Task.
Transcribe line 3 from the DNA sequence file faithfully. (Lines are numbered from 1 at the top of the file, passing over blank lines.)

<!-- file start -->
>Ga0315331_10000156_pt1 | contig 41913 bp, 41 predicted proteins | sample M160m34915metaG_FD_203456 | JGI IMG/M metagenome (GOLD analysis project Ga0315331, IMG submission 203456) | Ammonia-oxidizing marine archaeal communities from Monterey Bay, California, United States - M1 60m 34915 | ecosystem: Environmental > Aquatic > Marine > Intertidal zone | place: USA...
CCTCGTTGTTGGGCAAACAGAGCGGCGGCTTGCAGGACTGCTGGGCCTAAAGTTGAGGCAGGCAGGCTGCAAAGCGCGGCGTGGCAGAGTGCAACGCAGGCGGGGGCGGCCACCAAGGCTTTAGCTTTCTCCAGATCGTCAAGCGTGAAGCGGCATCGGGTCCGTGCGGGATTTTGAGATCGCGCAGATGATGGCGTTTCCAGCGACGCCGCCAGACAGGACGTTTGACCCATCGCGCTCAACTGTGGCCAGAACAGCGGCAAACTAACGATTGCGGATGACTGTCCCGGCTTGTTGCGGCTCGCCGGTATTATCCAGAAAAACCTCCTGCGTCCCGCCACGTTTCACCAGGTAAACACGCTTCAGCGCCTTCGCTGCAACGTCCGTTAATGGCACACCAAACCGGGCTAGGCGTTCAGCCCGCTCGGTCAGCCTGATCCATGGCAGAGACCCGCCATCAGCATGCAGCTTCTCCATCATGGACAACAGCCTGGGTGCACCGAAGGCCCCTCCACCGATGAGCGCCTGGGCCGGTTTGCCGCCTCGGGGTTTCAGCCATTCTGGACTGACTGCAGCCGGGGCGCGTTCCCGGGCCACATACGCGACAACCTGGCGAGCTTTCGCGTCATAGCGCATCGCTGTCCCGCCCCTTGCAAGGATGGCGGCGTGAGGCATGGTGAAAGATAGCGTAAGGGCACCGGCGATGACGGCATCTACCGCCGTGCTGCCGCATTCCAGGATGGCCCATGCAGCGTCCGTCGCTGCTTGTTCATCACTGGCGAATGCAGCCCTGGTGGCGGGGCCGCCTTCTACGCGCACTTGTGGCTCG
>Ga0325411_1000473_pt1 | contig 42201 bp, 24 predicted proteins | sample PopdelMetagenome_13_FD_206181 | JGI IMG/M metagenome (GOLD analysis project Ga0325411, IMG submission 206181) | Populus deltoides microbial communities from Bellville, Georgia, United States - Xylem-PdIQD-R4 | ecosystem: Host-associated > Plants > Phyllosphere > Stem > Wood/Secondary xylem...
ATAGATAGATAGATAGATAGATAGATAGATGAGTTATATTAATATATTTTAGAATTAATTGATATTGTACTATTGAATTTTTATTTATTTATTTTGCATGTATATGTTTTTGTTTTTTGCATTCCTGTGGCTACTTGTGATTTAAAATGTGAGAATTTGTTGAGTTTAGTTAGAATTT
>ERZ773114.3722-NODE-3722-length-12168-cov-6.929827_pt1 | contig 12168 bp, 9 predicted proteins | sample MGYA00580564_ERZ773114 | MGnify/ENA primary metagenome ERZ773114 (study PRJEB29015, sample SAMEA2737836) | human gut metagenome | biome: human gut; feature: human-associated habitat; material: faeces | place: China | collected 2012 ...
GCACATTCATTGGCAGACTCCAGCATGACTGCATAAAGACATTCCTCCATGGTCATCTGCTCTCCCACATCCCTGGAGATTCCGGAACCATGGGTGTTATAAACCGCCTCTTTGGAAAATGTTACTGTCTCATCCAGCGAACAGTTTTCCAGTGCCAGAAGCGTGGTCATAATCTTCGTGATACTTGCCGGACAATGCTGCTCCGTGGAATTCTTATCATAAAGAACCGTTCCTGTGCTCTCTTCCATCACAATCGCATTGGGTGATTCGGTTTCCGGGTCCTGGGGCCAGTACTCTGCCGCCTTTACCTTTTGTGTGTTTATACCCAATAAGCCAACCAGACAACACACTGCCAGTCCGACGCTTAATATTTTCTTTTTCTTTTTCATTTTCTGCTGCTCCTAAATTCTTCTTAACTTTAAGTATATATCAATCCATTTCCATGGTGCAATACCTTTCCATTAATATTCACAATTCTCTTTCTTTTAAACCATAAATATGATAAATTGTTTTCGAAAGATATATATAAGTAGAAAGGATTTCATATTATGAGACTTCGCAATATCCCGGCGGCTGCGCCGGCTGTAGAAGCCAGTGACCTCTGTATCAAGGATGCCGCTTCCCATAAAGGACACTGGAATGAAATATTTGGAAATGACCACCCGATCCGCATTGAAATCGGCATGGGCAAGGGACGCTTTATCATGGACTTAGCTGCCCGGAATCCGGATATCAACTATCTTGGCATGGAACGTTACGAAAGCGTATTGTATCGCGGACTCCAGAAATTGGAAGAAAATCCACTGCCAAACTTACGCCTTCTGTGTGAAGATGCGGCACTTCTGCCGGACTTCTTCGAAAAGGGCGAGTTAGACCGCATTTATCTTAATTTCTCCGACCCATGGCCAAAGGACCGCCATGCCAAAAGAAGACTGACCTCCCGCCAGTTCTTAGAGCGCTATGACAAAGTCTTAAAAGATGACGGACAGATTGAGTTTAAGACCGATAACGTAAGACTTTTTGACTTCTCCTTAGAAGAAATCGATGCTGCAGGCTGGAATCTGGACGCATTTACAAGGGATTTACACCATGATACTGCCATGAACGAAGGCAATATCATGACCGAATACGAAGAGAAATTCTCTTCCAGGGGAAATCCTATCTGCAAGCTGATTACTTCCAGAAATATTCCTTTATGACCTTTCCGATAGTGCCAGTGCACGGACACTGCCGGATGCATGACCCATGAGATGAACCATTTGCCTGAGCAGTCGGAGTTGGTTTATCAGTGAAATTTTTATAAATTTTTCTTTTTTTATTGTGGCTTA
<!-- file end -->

>Ga0325411_1000473_pt1 | contig 42201 bp, 24 predicted proteins | sample PopdelMetagenome_13_FD_206181 | JGI IMG/M metagenome (GOLD analysis project Ga0325411, IMG submission 206181) | Populus deltoides microbial communities from Bellville, Georgia, United States - Xylem-PdIQD-R4 | ecosystem: Host-associated > Plants > Phyllosphere > Stem > Wood/Secondary xylem...